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Fox News reports that Walmart is saying that it plans "for about two-thirds of its stores to be serviced through automation in the massive retailer’s supply chain by the end of 2026 … The company explained that, by the end of fiscal year 2026, roughly 65% of Walmart stores will be serviced by automation, about 55% of fulfillment center volume will move through automated facilities and average costs per unit could improve by approximately 20%.

"Walmart said that as the changes take hold, employees’ roles will require less physical labor but will have higher pay. The company is the world’s largest retailer by sales and is the biggest employer in the U.S. private sector with about 1.7 million workers. It's unclear whether the company will lay off warehouse workers as it undertakes more extensive automation of its processes."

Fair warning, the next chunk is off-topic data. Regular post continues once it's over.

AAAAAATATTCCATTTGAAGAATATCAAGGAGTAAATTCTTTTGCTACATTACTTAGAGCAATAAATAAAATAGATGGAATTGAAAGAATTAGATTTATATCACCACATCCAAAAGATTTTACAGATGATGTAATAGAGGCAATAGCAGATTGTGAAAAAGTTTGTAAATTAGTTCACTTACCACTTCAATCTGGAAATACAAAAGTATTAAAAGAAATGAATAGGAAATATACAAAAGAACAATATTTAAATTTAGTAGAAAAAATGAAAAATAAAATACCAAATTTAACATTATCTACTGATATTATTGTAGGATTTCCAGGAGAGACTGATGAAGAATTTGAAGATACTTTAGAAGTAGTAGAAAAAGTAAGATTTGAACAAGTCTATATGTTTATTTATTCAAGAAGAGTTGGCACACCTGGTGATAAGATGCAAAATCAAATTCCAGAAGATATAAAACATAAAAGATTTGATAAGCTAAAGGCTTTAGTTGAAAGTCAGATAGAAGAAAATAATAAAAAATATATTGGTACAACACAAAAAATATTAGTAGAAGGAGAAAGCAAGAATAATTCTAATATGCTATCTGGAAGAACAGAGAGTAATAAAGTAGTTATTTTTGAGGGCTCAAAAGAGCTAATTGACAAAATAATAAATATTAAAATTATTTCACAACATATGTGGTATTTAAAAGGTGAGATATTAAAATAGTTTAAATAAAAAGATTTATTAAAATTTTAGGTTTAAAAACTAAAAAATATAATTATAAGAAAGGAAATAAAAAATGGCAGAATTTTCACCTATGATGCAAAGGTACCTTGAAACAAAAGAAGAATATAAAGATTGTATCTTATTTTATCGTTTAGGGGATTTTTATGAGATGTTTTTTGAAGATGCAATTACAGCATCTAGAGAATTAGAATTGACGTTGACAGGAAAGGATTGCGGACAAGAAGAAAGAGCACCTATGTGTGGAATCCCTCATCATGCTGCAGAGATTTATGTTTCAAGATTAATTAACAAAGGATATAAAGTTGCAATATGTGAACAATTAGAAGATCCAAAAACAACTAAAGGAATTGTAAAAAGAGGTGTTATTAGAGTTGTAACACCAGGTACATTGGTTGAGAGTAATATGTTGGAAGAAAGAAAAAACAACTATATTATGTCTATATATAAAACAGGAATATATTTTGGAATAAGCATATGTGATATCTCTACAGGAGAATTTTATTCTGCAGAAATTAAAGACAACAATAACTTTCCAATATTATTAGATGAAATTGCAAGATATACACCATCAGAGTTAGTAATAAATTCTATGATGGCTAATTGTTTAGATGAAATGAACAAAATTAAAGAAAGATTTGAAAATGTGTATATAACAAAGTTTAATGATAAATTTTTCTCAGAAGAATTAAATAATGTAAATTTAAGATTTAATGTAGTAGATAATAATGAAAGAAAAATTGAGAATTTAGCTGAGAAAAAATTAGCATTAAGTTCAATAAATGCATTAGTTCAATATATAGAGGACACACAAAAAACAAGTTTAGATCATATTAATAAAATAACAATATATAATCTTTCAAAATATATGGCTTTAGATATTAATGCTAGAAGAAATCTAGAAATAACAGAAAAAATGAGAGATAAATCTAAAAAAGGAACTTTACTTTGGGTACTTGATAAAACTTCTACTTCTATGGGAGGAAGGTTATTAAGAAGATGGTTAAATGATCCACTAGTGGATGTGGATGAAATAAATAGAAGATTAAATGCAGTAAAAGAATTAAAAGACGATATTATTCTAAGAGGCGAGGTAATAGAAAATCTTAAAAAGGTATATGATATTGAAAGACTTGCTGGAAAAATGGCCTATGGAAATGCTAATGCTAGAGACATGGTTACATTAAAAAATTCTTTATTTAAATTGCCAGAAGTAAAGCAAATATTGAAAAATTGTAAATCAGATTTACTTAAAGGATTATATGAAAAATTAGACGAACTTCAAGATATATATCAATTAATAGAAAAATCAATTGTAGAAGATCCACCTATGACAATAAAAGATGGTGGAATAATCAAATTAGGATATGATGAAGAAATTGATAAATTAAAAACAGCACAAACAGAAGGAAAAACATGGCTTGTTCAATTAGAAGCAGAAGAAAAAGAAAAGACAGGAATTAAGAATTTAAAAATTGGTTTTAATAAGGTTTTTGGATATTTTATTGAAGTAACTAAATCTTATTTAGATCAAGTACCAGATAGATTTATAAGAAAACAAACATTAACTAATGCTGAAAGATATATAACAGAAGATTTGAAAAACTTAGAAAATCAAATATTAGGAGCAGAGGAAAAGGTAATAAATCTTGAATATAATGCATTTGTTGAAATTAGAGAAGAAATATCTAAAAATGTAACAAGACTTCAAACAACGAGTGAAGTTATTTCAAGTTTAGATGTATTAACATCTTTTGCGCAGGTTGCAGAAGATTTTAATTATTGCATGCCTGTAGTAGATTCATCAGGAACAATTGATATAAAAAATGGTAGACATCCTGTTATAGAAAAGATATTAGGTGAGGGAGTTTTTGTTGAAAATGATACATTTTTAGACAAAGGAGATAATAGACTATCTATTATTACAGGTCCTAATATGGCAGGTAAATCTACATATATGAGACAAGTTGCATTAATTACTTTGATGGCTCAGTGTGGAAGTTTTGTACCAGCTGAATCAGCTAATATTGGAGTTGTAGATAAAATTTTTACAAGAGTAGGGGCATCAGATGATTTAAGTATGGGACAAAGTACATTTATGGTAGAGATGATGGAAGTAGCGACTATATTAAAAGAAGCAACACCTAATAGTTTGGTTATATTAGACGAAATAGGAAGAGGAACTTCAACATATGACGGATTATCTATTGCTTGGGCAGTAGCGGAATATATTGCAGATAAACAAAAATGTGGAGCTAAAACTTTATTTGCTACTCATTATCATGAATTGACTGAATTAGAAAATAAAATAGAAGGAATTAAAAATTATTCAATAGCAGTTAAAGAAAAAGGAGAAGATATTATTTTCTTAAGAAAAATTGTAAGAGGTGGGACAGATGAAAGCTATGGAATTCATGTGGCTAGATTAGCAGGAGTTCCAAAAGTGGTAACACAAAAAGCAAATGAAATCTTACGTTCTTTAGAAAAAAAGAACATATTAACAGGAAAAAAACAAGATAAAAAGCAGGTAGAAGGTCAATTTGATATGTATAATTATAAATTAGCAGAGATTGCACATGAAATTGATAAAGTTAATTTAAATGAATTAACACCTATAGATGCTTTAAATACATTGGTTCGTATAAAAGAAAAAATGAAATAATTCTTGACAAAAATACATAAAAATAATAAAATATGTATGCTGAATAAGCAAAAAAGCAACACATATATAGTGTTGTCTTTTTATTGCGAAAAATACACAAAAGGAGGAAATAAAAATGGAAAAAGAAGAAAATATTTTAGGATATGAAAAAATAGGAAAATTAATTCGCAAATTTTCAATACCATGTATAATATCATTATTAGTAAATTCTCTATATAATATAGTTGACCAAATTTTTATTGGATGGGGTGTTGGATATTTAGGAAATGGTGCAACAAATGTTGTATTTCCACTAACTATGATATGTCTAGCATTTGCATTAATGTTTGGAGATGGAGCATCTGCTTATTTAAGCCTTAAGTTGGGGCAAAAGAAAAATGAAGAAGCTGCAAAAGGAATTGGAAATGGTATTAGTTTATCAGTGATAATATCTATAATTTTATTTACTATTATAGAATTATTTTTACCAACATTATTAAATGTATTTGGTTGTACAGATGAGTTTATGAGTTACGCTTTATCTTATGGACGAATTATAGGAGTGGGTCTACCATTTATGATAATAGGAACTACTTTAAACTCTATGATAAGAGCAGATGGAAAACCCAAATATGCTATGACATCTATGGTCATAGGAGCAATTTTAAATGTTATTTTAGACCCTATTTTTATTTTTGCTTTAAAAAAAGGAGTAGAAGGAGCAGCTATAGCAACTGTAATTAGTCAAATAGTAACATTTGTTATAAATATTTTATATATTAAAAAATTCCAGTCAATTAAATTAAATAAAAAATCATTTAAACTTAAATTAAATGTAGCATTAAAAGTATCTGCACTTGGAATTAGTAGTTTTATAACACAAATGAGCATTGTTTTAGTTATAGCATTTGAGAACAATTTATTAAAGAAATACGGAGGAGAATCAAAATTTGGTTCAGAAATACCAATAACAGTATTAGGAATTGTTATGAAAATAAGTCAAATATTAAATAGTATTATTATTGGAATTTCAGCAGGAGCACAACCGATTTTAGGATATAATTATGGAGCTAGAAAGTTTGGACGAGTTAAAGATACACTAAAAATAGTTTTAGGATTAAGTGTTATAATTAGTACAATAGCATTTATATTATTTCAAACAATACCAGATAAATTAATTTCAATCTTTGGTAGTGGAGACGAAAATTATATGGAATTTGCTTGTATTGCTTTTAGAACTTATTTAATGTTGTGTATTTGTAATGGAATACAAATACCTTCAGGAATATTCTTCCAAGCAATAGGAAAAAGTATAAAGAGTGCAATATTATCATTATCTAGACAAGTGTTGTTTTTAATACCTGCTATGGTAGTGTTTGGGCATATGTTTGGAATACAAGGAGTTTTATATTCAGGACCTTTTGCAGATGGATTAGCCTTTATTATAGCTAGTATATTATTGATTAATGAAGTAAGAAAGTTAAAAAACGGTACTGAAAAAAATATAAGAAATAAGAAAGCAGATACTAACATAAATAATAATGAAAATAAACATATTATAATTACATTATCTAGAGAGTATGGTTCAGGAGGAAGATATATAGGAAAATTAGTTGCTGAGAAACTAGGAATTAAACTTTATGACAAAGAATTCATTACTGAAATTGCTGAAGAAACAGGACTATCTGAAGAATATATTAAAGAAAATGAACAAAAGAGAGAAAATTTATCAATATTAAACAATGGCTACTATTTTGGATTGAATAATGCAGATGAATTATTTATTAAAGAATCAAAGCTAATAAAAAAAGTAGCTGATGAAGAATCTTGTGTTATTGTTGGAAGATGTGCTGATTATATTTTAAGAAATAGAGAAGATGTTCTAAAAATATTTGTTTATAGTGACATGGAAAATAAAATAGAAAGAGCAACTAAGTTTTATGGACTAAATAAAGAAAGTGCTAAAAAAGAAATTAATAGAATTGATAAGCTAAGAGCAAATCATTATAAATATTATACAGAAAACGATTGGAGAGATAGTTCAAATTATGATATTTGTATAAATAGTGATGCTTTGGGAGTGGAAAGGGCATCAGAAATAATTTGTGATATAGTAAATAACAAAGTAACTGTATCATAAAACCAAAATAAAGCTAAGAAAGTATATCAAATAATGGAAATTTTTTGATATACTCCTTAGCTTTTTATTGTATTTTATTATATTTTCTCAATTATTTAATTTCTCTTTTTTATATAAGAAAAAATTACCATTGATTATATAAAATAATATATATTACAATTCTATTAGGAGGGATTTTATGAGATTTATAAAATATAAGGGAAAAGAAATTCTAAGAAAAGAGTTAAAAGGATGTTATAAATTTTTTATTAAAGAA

Fox News notes that "in recent years, Walmart has invested billions of dollars in technology for its online order facilities, including the acquisition of grocery robotics firm Alert Innovation and partnerships with companies like Knapp to streamline its processes. Those actions have cut the number of steps required for employees to process e-commerce orders from 12 to five."

KC's View:

The numbers and the deadline may be news, but nobody should be surprised that this is the direction in which Walmart - and other retailers - are headed.  

The number that keeps being used is that in the US economy today, there are two jobs for every available employee - which means that businesses have to find other solutions.  One obvious option is automation, and we're going to see a lot more of this going forward.